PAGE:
It’s safe to say that Facebook Inc., once deemed a laggard in reaching mobile consumers, has made big strides in its push to transform itself into what it calls a “mobile-first” platform.
Advertisers spent $2.48 billion on Facebook’s mobile ads in the fourth quarter, which was about 69% of its total ad revenue during the quarter, Facebook announced yesterday. Marketers are buying more mobile ads because more Facebook users are accessing the social network via smartphones. In fact, 526 million consumers, roughly 38% of Facebook’s 1.393 billion user base, only access the social network through mobile apps or mobile versions of its web site.
The strong mobile numbers helped Facebook’s overall ad revenue grow more than 53% during the quarter compared to the same period a year ago.
For the quarter ended Dec. 31, Facebook reported:
- $3.851 billion in total revenue during the quarter, a 49.0% increase from $2.585 billion in the same quarter of 2013.
- $3.594 billion in advertising revenue, a 53.3% increase compared with $2.344 billion last year.
- Mobile advertising revenue represented approximately 69% of all ad revenue during the quarter, up from 53% a year ago. That would indicate mobile ad revenue was approximately $2.480 billion during the quarter, a 99.7% increase compared with $1.242 billion a year ago.
- $2.62 in average advertising revenue per worldwide user in the fourth quarter, up 35.1% from $1.94 a year ago. Facebook calculates average revenue per user as its total revenue during a given period, divided by the average number of monthly active users at the beginning and the end of the period; that is why the average revenue per user doesn’t equal revenue divided by its number of active users.
- $8.26 in average advertising revenue per user in the U.S. and Canada, up 54.7% from about $5.34 a year ago.
- Net income was $701 million, up 34% from $523 million.
- 890 million daily active users, an increase of 17.6% compared with 757 million last year.
- 1.393 billion monthly active users, up 13.4% from 1.228 billion.
- 745 million mobile daily active users, a 34.0% jump from 556 million.
- 1.189 billion mobile monthly active users a 25.8% jump from 945 million.
- Of those monthly active users, 526 million only accessed Facebook through mobile apps or mobile versions of its web site. That’s up 77.7% from 296 million.
For the full year, Facebook also reported:
- $12.466 billion in total revenue, up 58.4% compared with $7.872 billion to the same period in 2013.
- $11.492 billion in advertising revenue, an 64.5% increase compared with $6.986 billion last year.
- Net income was $2.940 billion, a 96% jump from $1.50 billion.
During a conference call with analysts, CEO Mark Zuckerberg emphasized that with Facebook’s recent acquisitions of virtual-reality company Oculus VR, mobile messaging app WhatsApp, as well as with Instagram, its Messenger messaging app and its other initiatives, Facebook has evolved into more than just a social network. And those efforts are by necessity, he said.
“We need to build products that serve our community and allow people to share different types of content with different audiences,” he said. “We need to offer new services and infrastructure at greater scale, but we need to create new tools and innovate to solve fundamental challenges in the places we want to connect.”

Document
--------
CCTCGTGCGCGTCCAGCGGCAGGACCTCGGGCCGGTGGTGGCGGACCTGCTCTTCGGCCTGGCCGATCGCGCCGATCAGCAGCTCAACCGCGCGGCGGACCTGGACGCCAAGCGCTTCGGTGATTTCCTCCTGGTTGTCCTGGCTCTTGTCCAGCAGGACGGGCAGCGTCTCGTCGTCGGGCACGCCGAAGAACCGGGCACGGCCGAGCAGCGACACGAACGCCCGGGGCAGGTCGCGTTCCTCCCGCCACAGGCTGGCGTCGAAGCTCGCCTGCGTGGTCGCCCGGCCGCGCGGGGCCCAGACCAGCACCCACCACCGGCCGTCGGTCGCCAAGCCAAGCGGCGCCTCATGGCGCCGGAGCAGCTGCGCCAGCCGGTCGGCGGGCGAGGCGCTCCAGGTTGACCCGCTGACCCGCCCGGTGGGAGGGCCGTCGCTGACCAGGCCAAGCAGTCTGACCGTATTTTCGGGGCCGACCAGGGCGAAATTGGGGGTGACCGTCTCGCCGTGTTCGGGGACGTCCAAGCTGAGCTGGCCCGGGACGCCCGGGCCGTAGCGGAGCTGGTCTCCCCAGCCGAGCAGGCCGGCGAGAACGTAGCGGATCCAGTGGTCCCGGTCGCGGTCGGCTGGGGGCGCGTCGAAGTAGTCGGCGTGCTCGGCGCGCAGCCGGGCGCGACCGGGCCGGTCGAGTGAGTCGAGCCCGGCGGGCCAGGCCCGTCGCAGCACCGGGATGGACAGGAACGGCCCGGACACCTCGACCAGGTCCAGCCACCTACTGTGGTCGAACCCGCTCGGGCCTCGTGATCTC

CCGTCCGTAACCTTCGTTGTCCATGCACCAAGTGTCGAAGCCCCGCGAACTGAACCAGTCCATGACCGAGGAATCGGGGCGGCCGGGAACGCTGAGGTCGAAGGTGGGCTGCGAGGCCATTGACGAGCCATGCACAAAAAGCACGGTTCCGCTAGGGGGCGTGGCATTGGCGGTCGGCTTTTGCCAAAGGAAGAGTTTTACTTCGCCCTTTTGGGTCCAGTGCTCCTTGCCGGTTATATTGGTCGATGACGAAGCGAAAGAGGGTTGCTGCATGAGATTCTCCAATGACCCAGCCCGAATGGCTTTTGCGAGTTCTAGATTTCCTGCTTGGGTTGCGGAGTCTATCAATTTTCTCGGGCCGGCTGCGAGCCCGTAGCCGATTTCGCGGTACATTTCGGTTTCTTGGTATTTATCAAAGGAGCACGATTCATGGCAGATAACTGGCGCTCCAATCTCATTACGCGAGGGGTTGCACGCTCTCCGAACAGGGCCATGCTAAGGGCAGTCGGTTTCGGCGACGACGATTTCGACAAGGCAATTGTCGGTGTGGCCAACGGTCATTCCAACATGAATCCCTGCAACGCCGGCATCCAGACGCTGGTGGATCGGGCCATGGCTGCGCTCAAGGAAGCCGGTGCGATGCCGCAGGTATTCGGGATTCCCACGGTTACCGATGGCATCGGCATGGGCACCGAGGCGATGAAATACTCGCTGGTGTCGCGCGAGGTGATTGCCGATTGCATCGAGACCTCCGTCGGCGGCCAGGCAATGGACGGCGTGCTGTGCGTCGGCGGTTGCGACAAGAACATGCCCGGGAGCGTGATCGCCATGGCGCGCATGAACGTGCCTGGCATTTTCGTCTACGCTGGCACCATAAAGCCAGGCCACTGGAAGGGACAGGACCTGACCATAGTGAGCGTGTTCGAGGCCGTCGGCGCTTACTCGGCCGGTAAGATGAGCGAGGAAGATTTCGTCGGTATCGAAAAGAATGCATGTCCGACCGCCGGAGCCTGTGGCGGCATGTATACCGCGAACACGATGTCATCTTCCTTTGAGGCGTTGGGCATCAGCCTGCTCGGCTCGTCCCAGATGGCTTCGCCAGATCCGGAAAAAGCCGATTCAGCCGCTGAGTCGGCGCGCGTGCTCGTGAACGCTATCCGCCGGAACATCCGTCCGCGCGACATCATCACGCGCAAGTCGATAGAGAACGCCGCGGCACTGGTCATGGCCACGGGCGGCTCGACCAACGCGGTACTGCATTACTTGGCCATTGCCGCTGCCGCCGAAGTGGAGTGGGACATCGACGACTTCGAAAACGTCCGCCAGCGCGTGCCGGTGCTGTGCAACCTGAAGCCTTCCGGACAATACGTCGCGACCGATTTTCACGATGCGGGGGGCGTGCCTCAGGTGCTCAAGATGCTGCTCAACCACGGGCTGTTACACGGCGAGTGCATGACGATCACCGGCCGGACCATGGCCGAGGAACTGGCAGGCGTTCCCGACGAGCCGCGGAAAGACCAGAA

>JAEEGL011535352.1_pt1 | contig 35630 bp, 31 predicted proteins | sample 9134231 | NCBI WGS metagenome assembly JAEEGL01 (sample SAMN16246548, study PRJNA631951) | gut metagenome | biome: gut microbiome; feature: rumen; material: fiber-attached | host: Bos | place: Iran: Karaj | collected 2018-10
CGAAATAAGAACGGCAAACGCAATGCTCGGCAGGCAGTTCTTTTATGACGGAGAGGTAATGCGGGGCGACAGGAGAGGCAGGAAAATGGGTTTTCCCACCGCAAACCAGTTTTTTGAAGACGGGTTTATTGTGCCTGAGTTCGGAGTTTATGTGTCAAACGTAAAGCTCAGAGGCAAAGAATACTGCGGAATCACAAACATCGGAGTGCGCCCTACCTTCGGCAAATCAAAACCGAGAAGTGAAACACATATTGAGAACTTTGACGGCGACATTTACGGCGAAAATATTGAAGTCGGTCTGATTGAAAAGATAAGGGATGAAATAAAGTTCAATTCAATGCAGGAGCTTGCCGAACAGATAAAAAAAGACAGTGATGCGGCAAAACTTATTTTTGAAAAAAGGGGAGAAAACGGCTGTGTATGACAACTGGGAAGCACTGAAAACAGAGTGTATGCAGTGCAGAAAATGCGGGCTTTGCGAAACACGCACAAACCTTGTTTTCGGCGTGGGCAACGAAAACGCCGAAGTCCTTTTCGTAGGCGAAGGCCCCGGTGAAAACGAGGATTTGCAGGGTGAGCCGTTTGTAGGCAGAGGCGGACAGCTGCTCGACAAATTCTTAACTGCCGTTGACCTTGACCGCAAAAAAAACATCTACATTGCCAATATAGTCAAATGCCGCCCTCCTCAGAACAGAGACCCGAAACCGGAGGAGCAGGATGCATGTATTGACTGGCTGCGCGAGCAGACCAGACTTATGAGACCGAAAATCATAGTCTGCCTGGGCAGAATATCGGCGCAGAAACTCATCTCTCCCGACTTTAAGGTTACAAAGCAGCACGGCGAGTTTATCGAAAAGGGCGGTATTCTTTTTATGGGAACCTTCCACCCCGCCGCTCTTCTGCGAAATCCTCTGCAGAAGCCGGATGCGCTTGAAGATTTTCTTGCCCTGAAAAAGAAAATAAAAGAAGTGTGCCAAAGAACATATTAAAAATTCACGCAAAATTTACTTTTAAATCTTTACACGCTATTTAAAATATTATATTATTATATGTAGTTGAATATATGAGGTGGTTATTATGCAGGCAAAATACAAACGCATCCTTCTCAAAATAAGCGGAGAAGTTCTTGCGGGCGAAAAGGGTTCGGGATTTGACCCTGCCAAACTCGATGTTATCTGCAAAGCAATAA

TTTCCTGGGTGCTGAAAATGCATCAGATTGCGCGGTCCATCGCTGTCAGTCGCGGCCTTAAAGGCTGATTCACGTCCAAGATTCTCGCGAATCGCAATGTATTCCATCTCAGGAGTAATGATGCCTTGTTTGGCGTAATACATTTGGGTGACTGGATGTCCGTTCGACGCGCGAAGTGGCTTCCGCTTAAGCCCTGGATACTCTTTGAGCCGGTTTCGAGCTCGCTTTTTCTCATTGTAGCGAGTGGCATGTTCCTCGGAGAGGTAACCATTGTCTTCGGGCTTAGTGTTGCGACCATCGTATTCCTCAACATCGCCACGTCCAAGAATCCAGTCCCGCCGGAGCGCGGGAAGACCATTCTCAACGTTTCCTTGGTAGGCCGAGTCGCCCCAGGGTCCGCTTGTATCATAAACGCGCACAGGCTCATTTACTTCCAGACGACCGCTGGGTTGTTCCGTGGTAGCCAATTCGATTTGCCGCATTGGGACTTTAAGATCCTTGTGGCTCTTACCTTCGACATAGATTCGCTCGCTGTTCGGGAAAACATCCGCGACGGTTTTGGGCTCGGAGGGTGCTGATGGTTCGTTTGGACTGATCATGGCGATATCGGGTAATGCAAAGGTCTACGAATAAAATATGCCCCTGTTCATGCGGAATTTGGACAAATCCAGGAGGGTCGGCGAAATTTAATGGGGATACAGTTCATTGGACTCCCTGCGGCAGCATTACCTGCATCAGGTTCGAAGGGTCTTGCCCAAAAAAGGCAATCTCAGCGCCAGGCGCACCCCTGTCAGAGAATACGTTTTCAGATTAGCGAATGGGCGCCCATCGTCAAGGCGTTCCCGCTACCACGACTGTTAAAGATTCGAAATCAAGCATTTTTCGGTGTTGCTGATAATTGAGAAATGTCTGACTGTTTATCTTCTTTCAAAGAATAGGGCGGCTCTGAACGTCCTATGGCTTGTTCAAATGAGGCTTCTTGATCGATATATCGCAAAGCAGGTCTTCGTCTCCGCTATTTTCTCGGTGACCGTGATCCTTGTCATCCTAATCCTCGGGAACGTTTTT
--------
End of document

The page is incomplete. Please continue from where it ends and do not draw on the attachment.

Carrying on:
While Facebook has the largest audience, WhatsApp has 700 million active users, Messenger has 500 million and Instagram has 300 million, Zuckerberg said. “These numbers speaks the quality of both products and the size of the opportunity ahead to help billions of people communicate and collaborate,” he said. But, for now, the vast majority of Facebook’s revenue stems from its namesake social network.
The social network’s earnings come a day after Facebook made its latest effort to lure marketers to advertise on its platform by attempting to change how advertisers evaluate its ads’ effectiveness.
Facebook yesterday said that is making its conversion lift tool available to all advertisers who buy ads directly from the social network. The feature lets a marketer understand whether someone who bought a retailer’s product saw a Facebook ad before making his purchase—even if the shopper doesn’t make the purchase right away or buys it in a store and not online.
The tool works by comparing Facebook users who saw the ad with those who didn’t and matching up those users with the retailer’s conversion data, which the merchant must share with Facebook for the system to work. The social network uses the same technology that it uses for its Custom Audience ad targeting tool to ensure the data is kept private. That means that to use the tool a retailer has to use Facebook’s ad-management tool to upload its conversion data. The tool then scrambles that information, creating what cryptographers call a “hash” that can’t be decoded to recreate the individual addresses; Facebook does the same with its users’ information. Facebook then matches up the retailer’s hashes with its hashed user accounts. The retailer can then see whether shoppers who bought an item in a store or online saw its Facebook ads.